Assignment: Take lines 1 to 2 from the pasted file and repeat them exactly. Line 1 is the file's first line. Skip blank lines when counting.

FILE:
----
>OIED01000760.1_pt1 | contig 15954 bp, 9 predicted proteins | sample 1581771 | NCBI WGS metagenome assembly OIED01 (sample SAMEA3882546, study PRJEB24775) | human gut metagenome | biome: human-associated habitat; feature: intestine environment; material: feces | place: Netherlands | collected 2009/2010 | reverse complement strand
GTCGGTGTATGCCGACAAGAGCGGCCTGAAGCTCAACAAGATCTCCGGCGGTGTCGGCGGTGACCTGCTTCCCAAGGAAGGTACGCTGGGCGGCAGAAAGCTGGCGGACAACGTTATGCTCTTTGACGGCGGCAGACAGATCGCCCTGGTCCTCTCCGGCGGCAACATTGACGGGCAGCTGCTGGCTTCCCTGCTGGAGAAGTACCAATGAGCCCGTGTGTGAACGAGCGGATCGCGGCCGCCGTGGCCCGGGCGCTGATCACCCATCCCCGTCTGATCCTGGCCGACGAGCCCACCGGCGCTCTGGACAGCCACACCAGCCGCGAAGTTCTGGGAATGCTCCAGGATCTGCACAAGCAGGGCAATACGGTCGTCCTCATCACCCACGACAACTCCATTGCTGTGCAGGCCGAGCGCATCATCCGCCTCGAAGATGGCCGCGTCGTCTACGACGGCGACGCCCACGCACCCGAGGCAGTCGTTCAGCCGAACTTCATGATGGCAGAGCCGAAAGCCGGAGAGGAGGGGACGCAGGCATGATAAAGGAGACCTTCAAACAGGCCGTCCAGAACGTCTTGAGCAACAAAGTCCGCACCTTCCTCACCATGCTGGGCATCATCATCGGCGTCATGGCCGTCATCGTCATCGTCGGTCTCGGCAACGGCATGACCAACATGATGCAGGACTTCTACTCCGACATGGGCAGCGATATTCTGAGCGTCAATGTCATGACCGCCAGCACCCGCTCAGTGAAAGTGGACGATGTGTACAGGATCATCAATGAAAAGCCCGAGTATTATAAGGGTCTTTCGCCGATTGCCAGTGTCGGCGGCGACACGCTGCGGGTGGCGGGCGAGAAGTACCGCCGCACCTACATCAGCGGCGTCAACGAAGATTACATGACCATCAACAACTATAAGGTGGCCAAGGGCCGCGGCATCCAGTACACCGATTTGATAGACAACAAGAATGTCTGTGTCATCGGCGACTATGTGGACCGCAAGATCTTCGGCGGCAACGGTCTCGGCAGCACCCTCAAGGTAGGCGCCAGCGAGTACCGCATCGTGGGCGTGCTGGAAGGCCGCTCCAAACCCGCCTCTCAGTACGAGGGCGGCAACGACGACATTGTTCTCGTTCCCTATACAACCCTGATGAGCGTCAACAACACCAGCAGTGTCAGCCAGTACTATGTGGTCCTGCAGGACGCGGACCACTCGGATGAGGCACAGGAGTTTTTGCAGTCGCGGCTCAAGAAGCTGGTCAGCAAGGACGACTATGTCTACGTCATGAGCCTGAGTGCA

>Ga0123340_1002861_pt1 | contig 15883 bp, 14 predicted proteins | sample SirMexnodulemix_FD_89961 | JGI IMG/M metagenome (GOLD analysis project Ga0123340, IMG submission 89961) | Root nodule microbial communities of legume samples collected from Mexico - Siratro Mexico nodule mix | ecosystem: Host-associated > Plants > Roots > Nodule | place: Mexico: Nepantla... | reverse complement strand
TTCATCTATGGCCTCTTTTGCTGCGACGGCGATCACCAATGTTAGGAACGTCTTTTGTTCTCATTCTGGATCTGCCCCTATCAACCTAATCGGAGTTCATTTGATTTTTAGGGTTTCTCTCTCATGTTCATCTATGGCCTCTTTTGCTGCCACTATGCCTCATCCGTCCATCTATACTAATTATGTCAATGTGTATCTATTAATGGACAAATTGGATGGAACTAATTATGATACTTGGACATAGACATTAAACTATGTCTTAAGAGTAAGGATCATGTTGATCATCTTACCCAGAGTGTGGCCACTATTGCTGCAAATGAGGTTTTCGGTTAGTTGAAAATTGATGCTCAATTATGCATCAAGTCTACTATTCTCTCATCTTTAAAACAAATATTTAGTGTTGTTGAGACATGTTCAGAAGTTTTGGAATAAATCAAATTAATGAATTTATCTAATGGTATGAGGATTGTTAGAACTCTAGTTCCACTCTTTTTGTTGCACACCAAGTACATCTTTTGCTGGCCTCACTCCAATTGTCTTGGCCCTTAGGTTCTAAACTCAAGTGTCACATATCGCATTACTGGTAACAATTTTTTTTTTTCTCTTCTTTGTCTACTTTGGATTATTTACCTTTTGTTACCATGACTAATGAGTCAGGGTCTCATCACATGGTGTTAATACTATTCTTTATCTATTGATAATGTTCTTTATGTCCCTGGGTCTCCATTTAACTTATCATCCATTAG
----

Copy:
>OIED01000760.1_pt1 | contig 15954 bp, 9 predicted proteins | sample 1581771 | NCBI WGS metagenome assembly OIED01 (sample SAMEA3882546, study PRJEB24775) | human gut metagenome | biome: human-associated habitat; feature: intestine environment; material: feces | place: Netherlands | collected 2009/2010 | reverse complement strand
GTCGGTGTATGCCGACAAGAGCGGCCTGAAGCTCAACAAGATCTCCGGCGGTGTCGGCGGTGACCTGCTTCCCAAGGAAGGTACGCTGGGCGGCAGAAAGCTGGCGGACAACGTTATGCTCTTTGACGGCGGCAGACAGATCGCCCTGGTCCTCTCCGGCGGCAACATTGACGGGCAGCTGCTGGCTTCCCTGCTGGAGAAGTACCAATGAGCCCGTGTGTGAACGAGCGGATCGCGGCCGCCGTGGCCCGGGCGCTGATCACCCATCCCCGTCTGATCCTGGCCGACGAGCCCACCGGCGCTCTGGACAGCCACACCAGCCGCGAAGTTCTGGGAATGCTCCAGGATCTGCACAAGCAGGGCAATACGGTCGTCCTCATCACCCACGACAACTCCATTGCTGTGCAGGCCGAGCGCATCATCCGCCTCGAAGATGGCCGCGTCGTCTACGACGGCGACGCCCACGCACCCGAGGCAGTCGTTCAGCCGAACTTCATGATGGCAGAGCCGAAAGCCGGAGAGGAGGGGACGCAGGCATGATAAAGGAGACCTTCAAACAGGCCGTCCAGAACGTCTTGAGCAACAAAGTCCGCACCTTCCTCACCATGCTGGGCATCATCATCGGCGTCATGGCCGTCATCGTCATCGTCGGTCTCGGCAACGGCATGACCAACATGATGCAGGACTTCTACTCCGACATGGGCAGCGATATTCTGAGCGTCAATGTCATGACCGCCAGCACCCGCTCAGTGAAAGTGGACGATGTGTACAGGATCATCAATGAAAAGCCCGAGTATTATAAGGGTCTTTCGCCGATTGCCAGTGTCGGCGGCGACACGCTGCGGGTGGCGGGCGAGAAGTACCGCCGCACCTACATCAGCGGCGTCAACGAAGATTACATGACCATCAACAACTATAAGGTGGCCAAGGGCCGCGGCATCCAGTACACCGATTTGATAGACAACAAGAATGTCTGTGTCATCGGCGACTATGTGGACCGCAAGATCTTCGGCGGCAACGGTCTCGGCAGCACCCTCAAGGTAGGCGCCAGCGAGTACCGCATCGTGGGCGTGCTGGAAGGCCGCTCCAAACCCGCCTCTCAGTACGAGGGCGGCAACGACGACATTGTTCTCGTTCCCTATACAACCCTGATGAGCGTCAACAACACCAGCAGTGTCAGCCAGTACTATGTGGTCCTGCAGGACGCGGACCACTCGGATGAGGCACAGGAGTTTTTGCAGTCGCGGCTCAAGAAGCTGGTCAGCAAGGACGACTATGTCTACGTCATGAGCCTGAGTGCA